Magnetic locks are mechanisms that use magnets to lock or unlock something. You put the device inside of a drawer or cabinet door, then wave a magnet on the outside, and like magic, it opens. Very cool!
How do these devices work? Can I use some K&J magnets to unlock my magnetic lock? As is often the case with magnets, it depends. Let's take a closer look at two of these products.
The TotLok® is one popular brand of magnetic locking system.
There are two primary components to the locking piece, a magnet and a steel standoff. In the normal 'locked' position, the magnet is attracting to the steel piece. This magnet is enclosed in a plastic piece that rotates, such that when the magnet is attracting the standoff, the plastic piece is rotated up, blocking the cabinet from opening.
To unlock it, a magnet is brought into close proximity to the steel piece. When you bring the magnet close enough to the steel standoff, the magnetic field from the key temporarily magnetizes it. If the magnet is strong enough, and oriented the correct way, the standoff will become magnetized in the opposite direction as the magnet in the lock, and actually repel the lock magnet away, or at the very least, weaken the attraction.
Once the standoff is temporarily magnetized, the weight of the magnet becomes greater than the attraction force and the magnet just falls away. This in turn causes the plastic piece to rotate downward, removing the obstruction and allowing the cabinet to open. When you remove the key, the attraction force between the standoff and the lock magnet returns, and rotates the plastic part back up.
We were really impressed with this design. It was much more interesting than we expected, combining a lot of different magnetic concepts.
The MagLock® is another lock we found at the hardware store. This one also has a plastic piece that rotates on a hinge, either blocking or allowing the cabinet door to open, depending on its position. Under the hood, it works a little differently than the TotLok®.
One thing you'll notice right away is that there's no steel standoff. The MagLock® has a flat surface with a peel off adhesive backing.
Inside the MagLock® there's a disc magnet (about the size of our D83) attached to that plastic piece; both are part of a four-bar linkage inside the lock. In the 'locked' position, a spring on one of the joints forces that plastic piece up. When you bring the key in close, the attraction force between the magnet and the key compresses the spring and moves the plastic locking piece out of the way. When you remove the magnet, the spring snaps back to its original position, locking it again.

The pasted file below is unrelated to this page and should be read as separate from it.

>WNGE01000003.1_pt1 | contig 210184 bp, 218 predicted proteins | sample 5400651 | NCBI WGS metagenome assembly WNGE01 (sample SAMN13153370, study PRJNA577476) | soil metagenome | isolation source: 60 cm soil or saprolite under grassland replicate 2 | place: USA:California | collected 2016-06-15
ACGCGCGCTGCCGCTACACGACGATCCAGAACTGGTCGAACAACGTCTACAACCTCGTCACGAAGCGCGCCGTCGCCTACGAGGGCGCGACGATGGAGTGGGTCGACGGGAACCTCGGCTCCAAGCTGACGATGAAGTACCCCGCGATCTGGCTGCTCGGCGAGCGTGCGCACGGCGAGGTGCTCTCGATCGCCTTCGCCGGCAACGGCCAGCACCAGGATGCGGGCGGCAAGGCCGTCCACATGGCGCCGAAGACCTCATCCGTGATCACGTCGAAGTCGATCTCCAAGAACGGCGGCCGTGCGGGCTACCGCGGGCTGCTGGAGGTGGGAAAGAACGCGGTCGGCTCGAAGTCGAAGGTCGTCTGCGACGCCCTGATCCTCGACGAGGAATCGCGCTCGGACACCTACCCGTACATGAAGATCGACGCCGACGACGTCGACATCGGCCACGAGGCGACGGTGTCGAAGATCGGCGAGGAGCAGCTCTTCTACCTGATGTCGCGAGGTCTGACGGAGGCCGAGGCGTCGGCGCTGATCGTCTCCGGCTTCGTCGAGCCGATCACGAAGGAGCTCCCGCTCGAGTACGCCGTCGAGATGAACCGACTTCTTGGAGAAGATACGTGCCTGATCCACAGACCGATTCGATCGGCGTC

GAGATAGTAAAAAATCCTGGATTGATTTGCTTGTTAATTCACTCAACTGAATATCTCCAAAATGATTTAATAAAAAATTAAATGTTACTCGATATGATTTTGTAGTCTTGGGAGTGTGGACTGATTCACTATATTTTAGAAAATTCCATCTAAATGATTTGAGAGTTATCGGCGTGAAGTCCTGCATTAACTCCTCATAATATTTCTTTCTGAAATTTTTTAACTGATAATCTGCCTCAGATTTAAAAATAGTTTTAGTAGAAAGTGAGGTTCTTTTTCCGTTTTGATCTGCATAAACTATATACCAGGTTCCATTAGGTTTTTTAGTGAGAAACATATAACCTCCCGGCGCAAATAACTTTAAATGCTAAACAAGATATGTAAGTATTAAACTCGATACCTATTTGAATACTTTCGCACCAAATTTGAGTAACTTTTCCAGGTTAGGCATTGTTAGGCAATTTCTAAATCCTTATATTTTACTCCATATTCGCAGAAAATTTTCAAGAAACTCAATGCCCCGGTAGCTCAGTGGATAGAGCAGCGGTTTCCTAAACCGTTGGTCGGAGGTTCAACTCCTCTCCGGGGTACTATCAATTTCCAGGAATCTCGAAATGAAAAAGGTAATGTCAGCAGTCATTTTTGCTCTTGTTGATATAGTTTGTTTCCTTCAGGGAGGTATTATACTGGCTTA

Although not as magnetically interesting as #1, we liked this one for its simplicity and ease of installation. The adhesive back and lack of the steel standoff mean you don't have to drill a hole in your cabinet or drawer to install it.
The key that comes with the TotLok® will unlock it at about 1/2" away. We tried a handful of different magnets to see if we could unlock it from a longer distance. Below you'll find a table of our results.
In testing, we found that a D88 magnet could unlock the device at about 1/2" distance, about the same as the key. If you lose your key, that magnet could make a good replacement.
|Magnet||TotLok® unlocking distance|
The biggest magnet we tried was the DX8X8, which worked at over 2" away. We probably wouldn't recommend something that large for unlocking a magnetic lock. Strong magnets are difficult to handle safely... not a great feature for something you'd have to pick up and move around often.
The MagLock® was a little more sensitive, with the key working at over an inch away. All the magnets we tried with the TotLok® unlocked the MagLock® at a greater distance away. Because of the way the MagLock® is designed, we were able to use a steel bracket to unlock it too.
We also tried our XLTK thumbtacks, which worked on the MagLock® but not the TotLok®. Remember those thumbtack magnets are all assembled with the north pole facing out - they won't be able to trigger locks that require a south pole facing the lock. Although the thumbtacks look nice and are easy to handle, a regular magnet is probably a safer choice. If it doesn't work, you can always try flipping it around.
One funny thing we noticed is that both locks stayed unlocked for a bit even after we pulled the key back far away; i.e., the TotLok® key will unlock the device at 1/2" away, but once it was unlocked we had to pull it away to about 1" before it locked again.
The best magnet for your magnetic lock depends on your design. #1 is great if you want to use smaller (less expensive) magnets, but you have to drill a hole in your cabinet to get it to work, and the unlocking distance is smaller. #2 uses larger magnets, but it works across a larger distance and is easier to install.
You also don't have to restrict yourself to those designs. Next month we'll try our hand at building our own magnetic lock.